In Vietnam Looks Forward, Hannah Beech examines Vietnam’s bid to grow closer to the U.S. despite its devastating experiences forty years ago. 12. Why do the Vietnamese people know the Vietnam War as the American War? Ans: p31 – In full, the name of the war is the “War Against the Americans to Save the Nation” or “Resistance War Against America”. To call it “Vietnam War” will be to see the war as a domestic conflict fought between north and south. But the war was also part of a larger regional conflict and a manifestation of the Cold War between the U.S., the Soviet Union, and their respective allies. The U.S. viewed its involvement as part of a large containment strategy to stop the spread of communism. The North Vietnamese government and the Viet Cong were fighting to reunify Vietnam under communist rule and see the conflict was a colonial war. Ultimately, the north and communist forces prevailed and so did their version of events. 13. Four decades after the war, how has Vietnam changed? Ans: pp31-32 – With annual GDP growth of 6%, Vietnam is now an emerging Asian economy that ranks as one of the world’s top producers of rice and coffee. With 40% of its population under 25 years of age, its manufacturing base is booming as it can draw upon young women willing to trade farm

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work for factory labour. Life expectancy has increased from 40 years in 1960 to 73 today. The effects of wealth are evident: new golf courses, boutiques, and high income inequality too. The U.S. and Vietnam have normalised diplomatic relations in 1995. Foreign tourists are flocking to the country. 14. How can it be seen that ‘peace … a rarity in Vietnam history’? Ans: p32 – Vietnam’s geographical location makes it a prize of empire and it suffered 17 foreign invasions over the centuries. In all but three instances, the Vietnamese troops quickly repelled the invaders. During the Cold War, the U.S. saw it as a battleground to stop communism spreading in SEA and so intervened in the Vietnam War. Now, Vietnam is a front against China because of their conflicting claims on Spratly and Paracel Islands and its alliance with the U.S. to counter China’s attempts to dominate the South China Sea. 15. Account for the Vietnamese’s lack of rancour against the Americans. Ans: pp32-33 – Pragmatism rather than friendliness is at the core of the tradition to make friends with one’s former enemies. The country and its people understand they need to do what it takes to survive (and prosper) and are willing to be friendly with the nations that once waged war against it. Moreover, even though Vietnam’s struggle against the U.S. looms large in the American imagination, Vietnam’s oldest and bitterest foe is China. Any rancour is more likely to be directed at it, especially given its belligerence in recent years. America, in contrast, is an ally to be cultivated. 16. ‘For all of Vietnam’s resolve to move on, the war still resonates.’ Explain the effects of Agent Orange on the post-war generation and what the U.S. is doing about the situation. Ans: p34 – As a result of millions of Vietnamese being exposed to dioxin during the war, thousands of children were born handicapped. After years of questioning the scientific certainty of dioxin poisoning, the U.S. government has begun to fund dioxin hot-spot clean-ups and to help victims. Congress has allocated $100 million for the cause. 17. According to the writer, how do Vietnamese youth differ from their parents? Ans: p35 – Generation gaps exist in every society. Vietnamese youth in the last century were willing to sacrifice themselves for their country to fight off the French, Chinese and Americans. Their individual ambitions were subsumed by the national cause. Today’s youth thrive on their own terms. They want to live for themselves and follow their dreams. 18. The writer’s father calls America’s intervention in Vietnam in 1965-1975 ‘the most humiliating chapter in American history’. If you are unfamiliar with this piece of history, do some research to understand the reasons for his stinging criticism.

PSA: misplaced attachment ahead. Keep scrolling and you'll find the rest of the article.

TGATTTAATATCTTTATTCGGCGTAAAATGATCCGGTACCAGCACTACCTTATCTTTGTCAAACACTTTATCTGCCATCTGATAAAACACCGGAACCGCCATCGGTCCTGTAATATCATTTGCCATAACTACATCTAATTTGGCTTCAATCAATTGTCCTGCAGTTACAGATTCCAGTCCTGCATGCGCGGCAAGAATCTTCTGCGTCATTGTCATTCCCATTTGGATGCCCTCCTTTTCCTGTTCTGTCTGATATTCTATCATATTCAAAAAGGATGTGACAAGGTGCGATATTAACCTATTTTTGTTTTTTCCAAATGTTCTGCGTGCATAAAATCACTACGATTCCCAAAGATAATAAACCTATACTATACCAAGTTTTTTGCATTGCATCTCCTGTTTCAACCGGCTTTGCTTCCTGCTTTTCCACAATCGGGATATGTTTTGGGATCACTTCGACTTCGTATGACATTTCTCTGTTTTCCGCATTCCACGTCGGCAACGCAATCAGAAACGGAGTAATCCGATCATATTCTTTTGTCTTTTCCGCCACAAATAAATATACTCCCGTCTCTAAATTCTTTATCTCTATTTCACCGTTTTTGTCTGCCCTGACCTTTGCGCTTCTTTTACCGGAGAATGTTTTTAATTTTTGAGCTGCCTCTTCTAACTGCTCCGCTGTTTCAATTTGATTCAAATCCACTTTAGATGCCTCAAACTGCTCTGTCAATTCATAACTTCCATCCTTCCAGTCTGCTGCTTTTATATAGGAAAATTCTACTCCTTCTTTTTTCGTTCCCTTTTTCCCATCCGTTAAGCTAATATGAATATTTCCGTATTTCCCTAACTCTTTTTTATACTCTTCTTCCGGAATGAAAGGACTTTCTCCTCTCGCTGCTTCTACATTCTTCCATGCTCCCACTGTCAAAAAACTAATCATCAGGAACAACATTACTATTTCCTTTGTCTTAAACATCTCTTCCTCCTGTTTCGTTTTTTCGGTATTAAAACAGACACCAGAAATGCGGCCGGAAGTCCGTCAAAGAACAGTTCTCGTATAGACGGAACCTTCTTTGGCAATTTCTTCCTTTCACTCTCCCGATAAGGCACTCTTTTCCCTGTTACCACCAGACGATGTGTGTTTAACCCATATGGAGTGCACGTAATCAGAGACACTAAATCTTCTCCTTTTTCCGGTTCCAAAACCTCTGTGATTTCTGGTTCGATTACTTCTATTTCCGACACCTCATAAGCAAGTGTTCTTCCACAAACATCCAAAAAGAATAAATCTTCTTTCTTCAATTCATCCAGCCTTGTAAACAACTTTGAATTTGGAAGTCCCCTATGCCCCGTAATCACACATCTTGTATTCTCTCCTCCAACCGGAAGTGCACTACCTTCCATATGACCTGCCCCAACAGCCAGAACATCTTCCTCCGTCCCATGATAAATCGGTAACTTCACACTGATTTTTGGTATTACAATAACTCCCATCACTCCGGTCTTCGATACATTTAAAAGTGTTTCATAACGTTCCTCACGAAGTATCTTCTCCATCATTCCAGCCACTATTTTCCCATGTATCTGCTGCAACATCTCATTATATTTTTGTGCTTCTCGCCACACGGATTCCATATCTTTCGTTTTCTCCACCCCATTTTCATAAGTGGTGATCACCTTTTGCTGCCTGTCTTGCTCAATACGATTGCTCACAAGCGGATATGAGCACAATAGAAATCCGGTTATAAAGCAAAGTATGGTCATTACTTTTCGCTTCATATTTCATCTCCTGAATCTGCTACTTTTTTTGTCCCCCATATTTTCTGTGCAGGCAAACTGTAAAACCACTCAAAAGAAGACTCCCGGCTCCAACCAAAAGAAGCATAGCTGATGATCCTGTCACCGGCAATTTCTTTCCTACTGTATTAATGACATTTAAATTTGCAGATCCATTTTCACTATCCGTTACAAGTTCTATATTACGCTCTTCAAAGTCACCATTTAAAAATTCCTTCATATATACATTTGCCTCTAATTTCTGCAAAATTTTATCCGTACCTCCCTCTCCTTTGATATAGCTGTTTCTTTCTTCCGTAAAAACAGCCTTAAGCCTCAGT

In In the Heart of the Mountain, Vivienne Walt describes the construction of the Gotthard Base Tunnel. 19. Other than the Gotthard Base Tunnel, do you know of other megastructures that were built using the latest technology and inspired innovations to facilitate their construction? How well did the megastructures serve their intended purposes?

Complete the contextual meanings of the following words. After completing this exercise, use the words in sentences of your own making. Bye-Bye Great Satan 1. Ramin, in particular, has been cited in the Iranian press as a subversive agent, paid for by the CIA to conduct secret antiregime training. Ans: seeking or intending to [D10] undermine the power and authority of an [D24] established system of institution 2.